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Keywords:

  • africanized honeybees;
  • agroecosystems;
  • bees;
  • Citrus;
  • ecosystem service;
  • pollinator diversity;
  • Yungas

Summary

  1. Top of page
  2. Summary
  3. Introduction
  4. Materials and methods
  5. Results
  6. Discussion
  7. Acknowledgements
  8. References
  9. Appendix
  • 1
    Over the last decade, there has been much concern about the decline in pollinator abundance and diversity caused by different types of anthropogenic disturbances, including deforestation and habitat fragmentation. However, little empirical information exists documenting this decline and its consequences for cultivated flowering crops. We tested the hypothesis that remnants of natural habitats act as a source of flower-visiting insects for neighbourhood crops.
  • 2
    Over 3 consecutive years we evaluated flower-visiting insect diversity, visitation frequency and composition in four grapefruit Citrus paradisi Macf. plantations at increasing distances (edge, 10, 100, 500 and 1000 m) from remnants of subtropical premontane forest in NW Argentina.
  • 3
    The frequency of visits to grapefruit flowers decreased by more than twofold as distance to the forest increased and the flower-visiting fauna became more depaupurate. Even the feral africanized honeybee Apis mellifera, the dominant flower visitor to grapefruit flowers, showed a decline at distances > 500 m from the forest edge. However, the greatest relative declines occurred among stingless and solitary bees as well as other native flower visitors, which were rarely seen a few hundred metres inside the plantations. In addition, flower-visiting insect faunas among plantations became more homogeneous as distance from the edge increased.
  • 4
    These trends were consistent over years and among plantations up to 50 km apart. Thus, we can conclude that negative forest edge effects on flower-visiting insects inside grapefruit plantations are widespread in the increasingly deforested landscape of NW Argentina.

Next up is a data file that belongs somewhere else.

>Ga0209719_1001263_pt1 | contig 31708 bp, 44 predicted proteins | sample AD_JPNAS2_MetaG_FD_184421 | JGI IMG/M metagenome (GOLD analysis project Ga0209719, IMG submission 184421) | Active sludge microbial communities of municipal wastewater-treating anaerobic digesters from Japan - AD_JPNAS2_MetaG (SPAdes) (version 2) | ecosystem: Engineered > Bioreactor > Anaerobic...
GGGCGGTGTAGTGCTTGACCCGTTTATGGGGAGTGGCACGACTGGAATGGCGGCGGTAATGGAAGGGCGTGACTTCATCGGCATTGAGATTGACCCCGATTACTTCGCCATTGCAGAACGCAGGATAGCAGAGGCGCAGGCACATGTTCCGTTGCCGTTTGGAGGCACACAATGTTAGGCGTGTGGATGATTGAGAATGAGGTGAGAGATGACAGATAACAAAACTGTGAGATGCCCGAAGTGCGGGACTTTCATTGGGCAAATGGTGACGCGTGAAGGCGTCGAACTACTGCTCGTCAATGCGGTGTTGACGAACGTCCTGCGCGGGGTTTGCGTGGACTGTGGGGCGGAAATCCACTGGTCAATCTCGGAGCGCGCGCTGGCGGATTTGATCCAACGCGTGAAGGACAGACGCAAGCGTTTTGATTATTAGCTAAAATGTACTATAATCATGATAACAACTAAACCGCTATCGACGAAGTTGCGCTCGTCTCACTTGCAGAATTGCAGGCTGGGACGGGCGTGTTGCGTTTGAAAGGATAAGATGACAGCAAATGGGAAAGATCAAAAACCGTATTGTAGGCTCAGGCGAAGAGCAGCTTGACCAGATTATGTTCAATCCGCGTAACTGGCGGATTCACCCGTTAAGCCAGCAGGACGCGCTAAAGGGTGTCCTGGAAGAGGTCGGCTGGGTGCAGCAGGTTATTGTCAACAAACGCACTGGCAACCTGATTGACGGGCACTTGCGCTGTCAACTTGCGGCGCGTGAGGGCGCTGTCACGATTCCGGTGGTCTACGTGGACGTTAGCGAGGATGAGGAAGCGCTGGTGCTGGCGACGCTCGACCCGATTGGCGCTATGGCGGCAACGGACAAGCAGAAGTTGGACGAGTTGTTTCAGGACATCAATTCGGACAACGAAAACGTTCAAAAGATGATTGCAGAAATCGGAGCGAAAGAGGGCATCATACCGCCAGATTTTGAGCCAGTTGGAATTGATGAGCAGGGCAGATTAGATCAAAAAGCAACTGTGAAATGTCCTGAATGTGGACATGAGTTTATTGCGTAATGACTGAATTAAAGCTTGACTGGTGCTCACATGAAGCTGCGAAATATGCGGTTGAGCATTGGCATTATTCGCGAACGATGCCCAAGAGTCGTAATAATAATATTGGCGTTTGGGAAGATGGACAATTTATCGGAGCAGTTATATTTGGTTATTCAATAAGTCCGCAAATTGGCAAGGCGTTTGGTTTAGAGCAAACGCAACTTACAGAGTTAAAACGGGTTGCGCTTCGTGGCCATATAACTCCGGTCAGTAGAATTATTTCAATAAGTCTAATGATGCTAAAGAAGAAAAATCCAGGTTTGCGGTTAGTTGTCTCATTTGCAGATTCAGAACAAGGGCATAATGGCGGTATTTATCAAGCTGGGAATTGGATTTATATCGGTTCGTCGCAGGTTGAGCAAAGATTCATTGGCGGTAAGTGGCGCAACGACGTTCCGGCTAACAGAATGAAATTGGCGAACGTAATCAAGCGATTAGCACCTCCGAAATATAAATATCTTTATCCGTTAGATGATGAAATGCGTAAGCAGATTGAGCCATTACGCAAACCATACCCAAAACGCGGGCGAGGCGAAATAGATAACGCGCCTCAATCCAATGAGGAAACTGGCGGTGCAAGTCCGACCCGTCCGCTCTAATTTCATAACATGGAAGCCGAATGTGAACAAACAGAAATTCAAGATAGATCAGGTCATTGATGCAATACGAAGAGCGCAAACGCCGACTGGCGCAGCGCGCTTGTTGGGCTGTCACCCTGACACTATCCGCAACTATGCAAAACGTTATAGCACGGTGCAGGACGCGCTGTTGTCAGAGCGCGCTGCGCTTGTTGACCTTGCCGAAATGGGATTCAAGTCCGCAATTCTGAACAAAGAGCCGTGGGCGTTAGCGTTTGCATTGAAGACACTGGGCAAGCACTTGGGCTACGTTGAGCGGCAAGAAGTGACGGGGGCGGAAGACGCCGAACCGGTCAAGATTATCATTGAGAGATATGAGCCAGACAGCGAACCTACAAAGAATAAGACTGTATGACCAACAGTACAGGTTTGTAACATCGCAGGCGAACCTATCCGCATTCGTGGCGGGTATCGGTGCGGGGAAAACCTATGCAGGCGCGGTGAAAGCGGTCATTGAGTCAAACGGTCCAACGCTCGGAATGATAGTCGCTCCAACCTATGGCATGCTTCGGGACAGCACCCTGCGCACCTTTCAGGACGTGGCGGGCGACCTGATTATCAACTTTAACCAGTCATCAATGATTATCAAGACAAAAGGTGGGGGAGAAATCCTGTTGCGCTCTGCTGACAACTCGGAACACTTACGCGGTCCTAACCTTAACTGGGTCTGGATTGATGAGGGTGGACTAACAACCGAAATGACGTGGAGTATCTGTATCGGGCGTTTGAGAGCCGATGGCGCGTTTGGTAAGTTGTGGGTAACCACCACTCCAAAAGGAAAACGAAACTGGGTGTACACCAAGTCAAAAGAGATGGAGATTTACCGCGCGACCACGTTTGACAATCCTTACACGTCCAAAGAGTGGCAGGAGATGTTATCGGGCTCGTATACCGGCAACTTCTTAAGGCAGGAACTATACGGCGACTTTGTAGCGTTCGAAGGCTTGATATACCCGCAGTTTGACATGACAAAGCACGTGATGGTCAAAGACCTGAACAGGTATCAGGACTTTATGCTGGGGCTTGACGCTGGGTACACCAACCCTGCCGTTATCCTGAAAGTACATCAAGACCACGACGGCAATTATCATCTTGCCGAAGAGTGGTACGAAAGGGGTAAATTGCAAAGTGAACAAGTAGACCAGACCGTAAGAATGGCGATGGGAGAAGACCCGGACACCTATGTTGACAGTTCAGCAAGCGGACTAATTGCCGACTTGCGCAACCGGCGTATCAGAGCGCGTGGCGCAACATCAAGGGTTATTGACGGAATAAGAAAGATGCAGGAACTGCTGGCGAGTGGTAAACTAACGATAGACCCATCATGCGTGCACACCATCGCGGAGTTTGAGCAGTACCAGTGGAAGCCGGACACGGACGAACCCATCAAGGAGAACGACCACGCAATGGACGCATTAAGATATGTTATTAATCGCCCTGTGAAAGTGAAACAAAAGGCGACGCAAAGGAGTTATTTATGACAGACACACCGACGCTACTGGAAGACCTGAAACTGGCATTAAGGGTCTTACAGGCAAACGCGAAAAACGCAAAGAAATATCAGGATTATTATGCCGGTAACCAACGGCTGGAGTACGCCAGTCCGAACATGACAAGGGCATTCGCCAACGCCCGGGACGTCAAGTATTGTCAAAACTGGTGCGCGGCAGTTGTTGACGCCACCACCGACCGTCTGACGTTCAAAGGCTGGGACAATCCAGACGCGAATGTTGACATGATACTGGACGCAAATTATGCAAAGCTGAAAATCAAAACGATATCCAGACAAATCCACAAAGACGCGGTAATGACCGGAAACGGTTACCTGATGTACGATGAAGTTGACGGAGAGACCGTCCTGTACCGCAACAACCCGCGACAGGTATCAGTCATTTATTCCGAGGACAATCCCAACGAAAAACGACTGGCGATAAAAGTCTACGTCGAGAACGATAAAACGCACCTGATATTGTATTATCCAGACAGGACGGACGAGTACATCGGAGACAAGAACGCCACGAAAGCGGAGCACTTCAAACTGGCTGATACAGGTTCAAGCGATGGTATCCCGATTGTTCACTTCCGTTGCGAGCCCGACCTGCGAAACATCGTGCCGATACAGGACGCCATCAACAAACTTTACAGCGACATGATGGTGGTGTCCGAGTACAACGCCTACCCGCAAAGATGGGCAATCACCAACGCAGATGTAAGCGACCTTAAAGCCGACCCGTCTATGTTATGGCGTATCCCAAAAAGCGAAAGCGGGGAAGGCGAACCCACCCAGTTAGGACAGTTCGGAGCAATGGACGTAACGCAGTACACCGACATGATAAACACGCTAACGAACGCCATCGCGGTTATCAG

• 5
    Synthesis and applications. This study provides empirical evidence for considering remnants of natural habitats as a source of both native and alien flower-visiting insects that can be potential pollinators for agriculture. Increasing edge density in agricultural lands, through preservation and restoration of natural habitats, can foster stocks of diverse and abundant insect pollinators.

Introduction

  1. Top of page
  2. Summary
  3. Introduction
  4. Materials and methods
  5. Results
  6. Discussion
  7. Acknowledgements
  8. References
  9. Appendix

The destruction and fragmentation of natural habitats through agricultural intensification have been recognized as being among the main causes of declines in local and global biodiversity (Debinsky & Holt 2000). Reductions in flower-visiting insect diversity and abundance have received much attention in recent years (Buchmann & Nabhan 1996), mainly because pollination represents a critical ecosystem service for both natural and agricultural ecosystems (Constanza et al. 1997).

Causes of a much publicized ‘pollinator crisis’ include not only habitat fragmentation and changes in land use, but also pesticide and herbicide use, and introduction of non-native species (Kearns, Inouye & Waser 1998). Effects of habitat fragmentation for pollinators and pollination have now been reported for many ecosystems (e.g. Aizen & Feinsinger 1994a; Debinsky & Holt 2000; Cresswell & Osborne 2004). Although many of these effects could be mediated by the creation of abrupt boundaries between remnants of native habitats and their surrounding anthropogenic matrix, research on ‘edge effects’ on pollinators and pollination is still in its infancy (Tscharntke et al. 2002; Jules & Shahani 2003). Here we study edge effects on the species diversity, abundance and composition of flower-visiting insects associated with grapefruit plantations bordering remnants of premontane subtropical forest in NW Argentina. From both conceptual and applied perspectives, studies of edge effects from habitat remnants into the matrix can be as important as studies focusing on more classical edge effects from the matrix into native habitat fragments (e.g. Cunningham 2000; Steffan-Dewenter, Munzenberg & Tscharntke 2001). Remaining natural habitats surrounded by agricultural, pasture or urban development maintain some degree of terrestrial connectivity through the modified surrounding habitats. From a classical conservation perspective, this anthropogenic matrix has been usually treated as a sterile ‘ocean’, an area considered biologically uniform, inhospitable and thus ecologically irrelevant (Ricketts 2001; Jules & Shahani 2003). More recently, Murphy & Lovett-Doust (2004) reported that the matrix may strongly affect between-patch processes by (1) reducing or enhancing dispersal and colonization rates; (2) providing alternative, suboptimal habitat; and (3) acting as a source of novel invading species.